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Summer Lane wasn't living up to its name; for one thing it was mid-October and the rain, being lashed down by a nasty chilly wind, was even chillier; moreover it was barely eight o'clock in the morning and gloomy. At that early time of day there were few people about; a milkman whistling defiantly as he dumped down milk bottles, a handful of people scurrying along towards the nearest Tube station and a solitary girl walking away from it, head bowed against the weather, clutching a plastic bag. The street lined with shabby old houses, let out in rooms or flats, was so familiar to her that she didn't bother to look up as it turned a sharp corner, which was why she ran full tilt into someone coming the other way.
The plastic bag, already wet, split and spilled its contents over the pavement, and the girl skidded to a halt which almost took her feet from under her, to be hauled upright by a powerful arm.
'You should look where you are going,' the owner of the arm observed irritably, a remark the girl took instant exception to; she was dog-tired after night duty and in no mood to bandy words with someone who sounded as cross as she felt.
All the same, she said in a reasonable voice, 'Well, that goes for both of us, doesn't it?' and looked up at the man towering over her. He wasn't only tall, he was large as well and remarkably good-looking, and when he smiled suddenly, she smiled back.
He let go of her then and bent to pick up the contents of the plastic bag—knitting, the wool already very wet, a rather battered manual of nursing, two apples and a notebook. He collected them, gave her the book and the knitting and said with rather impatient kindness, 'Do you live close by? Suppose I carry these odds and ends as far as your door?'
'Thank you, but I live down that street…' she indicated a narrow side street a few yards further on. 'I can stuff everything in my pockets.'
He took no notice of that but turned and started walking briskly towards the street that she had pointed out.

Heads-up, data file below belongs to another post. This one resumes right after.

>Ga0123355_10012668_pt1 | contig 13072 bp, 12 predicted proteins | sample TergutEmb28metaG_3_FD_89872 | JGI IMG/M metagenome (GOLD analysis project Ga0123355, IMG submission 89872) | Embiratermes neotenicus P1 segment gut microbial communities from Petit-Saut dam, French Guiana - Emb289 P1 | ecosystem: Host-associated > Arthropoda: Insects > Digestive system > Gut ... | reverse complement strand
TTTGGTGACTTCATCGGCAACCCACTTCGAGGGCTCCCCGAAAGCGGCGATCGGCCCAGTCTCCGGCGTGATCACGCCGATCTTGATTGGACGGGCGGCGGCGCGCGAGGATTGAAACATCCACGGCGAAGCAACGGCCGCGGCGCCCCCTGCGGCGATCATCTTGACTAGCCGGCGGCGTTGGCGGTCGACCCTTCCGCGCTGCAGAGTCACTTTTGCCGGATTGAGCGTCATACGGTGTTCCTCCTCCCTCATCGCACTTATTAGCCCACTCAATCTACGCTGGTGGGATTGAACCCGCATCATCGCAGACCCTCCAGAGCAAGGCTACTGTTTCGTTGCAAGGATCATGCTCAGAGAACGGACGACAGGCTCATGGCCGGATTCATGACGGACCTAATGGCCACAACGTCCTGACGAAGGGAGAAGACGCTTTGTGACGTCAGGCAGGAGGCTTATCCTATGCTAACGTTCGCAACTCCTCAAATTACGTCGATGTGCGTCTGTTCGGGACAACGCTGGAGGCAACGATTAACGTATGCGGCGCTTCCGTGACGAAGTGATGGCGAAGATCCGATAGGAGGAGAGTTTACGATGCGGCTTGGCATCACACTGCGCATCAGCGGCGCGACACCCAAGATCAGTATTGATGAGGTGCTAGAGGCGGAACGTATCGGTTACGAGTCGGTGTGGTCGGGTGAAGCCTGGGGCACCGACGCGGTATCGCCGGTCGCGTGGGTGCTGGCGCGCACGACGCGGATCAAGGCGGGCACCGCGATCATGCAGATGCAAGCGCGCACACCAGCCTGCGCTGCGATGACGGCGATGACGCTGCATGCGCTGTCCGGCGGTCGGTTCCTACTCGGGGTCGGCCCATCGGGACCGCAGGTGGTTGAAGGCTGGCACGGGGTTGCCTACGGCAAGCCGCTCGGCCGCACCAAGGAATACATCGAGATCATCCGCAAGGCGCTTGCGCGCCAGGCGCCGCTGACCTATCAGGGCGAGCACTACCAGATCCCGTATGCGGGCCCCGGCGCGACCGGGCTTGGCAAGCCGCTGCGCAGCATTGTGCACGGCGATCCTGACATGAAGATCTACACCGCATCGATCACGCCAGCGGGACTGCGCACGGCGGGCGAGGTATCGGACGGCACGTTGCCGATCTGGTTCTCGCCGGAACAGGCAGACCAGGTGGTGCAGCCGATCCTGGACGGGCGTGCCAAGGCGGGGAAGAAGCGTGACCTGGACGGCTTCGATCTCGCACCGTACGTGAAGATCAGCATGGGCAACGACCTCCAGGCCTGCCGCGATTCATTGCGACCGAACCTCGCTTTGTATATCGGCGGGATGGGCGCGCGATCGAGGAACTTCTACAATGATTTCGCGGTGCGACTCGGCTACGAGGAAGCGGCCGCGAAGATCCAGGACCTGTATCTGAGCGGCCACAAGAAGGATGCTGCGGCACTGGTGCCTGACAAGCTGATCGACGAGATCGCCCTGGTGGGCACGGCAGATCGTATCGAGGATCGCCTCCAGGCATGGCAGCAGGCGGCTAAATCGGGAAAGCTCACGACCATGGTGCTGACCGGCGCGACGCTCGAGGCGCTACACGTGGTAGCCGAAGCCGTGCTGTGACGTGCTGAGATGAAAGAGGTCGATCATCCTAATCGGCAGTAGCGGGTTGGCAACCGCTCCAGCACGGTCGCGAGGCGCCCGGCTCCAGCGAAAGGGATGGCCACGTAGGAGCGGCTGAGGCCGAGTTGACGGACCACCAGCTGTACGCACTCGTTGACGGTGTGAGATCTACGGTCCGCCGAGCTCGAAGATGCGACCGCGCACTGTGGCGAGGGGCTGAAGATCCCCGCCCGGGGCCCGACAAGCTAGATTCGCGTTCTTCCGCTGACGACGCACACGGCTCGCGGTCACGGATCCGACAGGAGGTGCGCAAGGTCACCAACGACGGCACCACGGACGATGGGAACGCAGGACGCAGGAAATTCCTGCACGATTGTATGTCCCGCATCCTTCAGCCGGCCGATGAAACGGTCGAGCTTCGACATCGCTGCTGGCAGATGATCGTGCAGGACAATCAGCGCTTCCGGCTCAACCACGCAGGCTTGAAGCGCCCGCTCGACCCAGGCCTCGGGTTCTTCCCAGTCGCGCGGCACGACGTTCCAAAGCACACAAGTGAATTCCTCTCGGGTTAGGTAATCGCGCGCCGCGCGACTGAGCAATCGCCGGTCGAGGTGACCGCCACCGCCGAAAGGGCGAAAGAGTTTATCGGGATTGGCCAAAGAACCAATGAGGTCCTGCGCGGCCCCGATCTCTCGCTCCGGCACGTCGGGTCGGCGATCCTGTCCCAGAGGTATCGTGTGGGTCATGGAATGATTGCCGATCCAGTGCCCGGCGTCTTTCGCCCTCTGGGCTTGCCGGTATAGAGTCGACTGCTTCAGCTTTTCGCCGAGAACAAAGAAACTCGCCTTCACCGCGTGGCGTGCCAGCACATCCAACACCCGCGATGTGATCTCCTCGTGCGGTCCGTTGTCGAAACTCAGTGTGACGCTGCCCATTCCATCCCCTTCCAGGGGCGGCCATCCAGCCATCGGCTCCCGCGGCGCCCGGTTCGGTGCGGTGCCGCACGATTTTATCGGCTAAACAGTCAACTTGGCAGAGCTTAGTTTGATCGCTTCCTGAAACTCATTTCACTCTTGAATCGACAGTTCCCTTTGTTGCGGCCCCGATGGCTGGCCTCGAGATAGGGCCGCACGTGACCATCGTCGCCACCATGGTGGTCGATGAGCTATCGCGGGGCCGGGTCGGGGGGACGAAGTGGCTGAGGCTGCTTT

'A nurse?' he wanted to know.
The girl trotted beside him. 'Yes, on night duty at Pearson's. I'm not trained yet, I'm in my second year, almost at the end of it.'
She stopped before one of the elderly terraced houses, its gate wedged open, its tiny strip of garden a mass of soggy weeds. 'This is where I live.' She held her arms out for the things he had been carrying.
He didn't give them to her at first but stood looking at her. She wasn't much to look at: small, inclined to plumpness, with a nice little face redeemed from plainness by a pair of fine grey eyes. Her hair under an unfashionable woolly cap was pale brown and very wet. Her coat had seen better days, but it was well cut and her shoes and gloves, as shabby as the coat, were good. He smiled again. 'When do you go on day duty again?' he asked.
'Oh, in another week or so; it will seem very strange after two months. I like night duty, though; there aren't so many people around.'
'People?' He asked the question casually, concealing his impatience to be gone.
'Well, doctors and surgeons and Ward Sisters.' She went rather pink. 'They're a bit frightening, you know. Staff Nurse was telling me that there's a visiting honorary—a surgeon—he's Dutch and everyone is crazy about him. Because he's foreign, I suppose; I do hope I don't go on to the Orthopaedic side.'
'You have no wish to meet this foreigner?'
'No, oh, no. There was a French surgeon in the summer; he shouted at me and asked me to be quick, and I dropped a tray of instruments. I dare say that's why I'm on night duty longer than usual.' She put out a tongue to lick away a trickle of rain running down one cheek. She said breathlessly, 'I'm sorry, I'm keeping you in the rain. Thank you very much. I hope you won't be late for your work.'
She held out her arms for the apples and the notebook, said a hasty goodbye and whisked up the narrow path and in through the shabby front door. As she climbed the stairs she thought vexedly that she had talked too much; probably the man had been bored to death, and what had possessed her to chatter like that? It was quite unlike her. She was universally known at Pearson's Hospital as a quiet girl, friendly enough but shy and studious, reliably calm and collected about her work and guaranteed to give a helping hand without grumbling.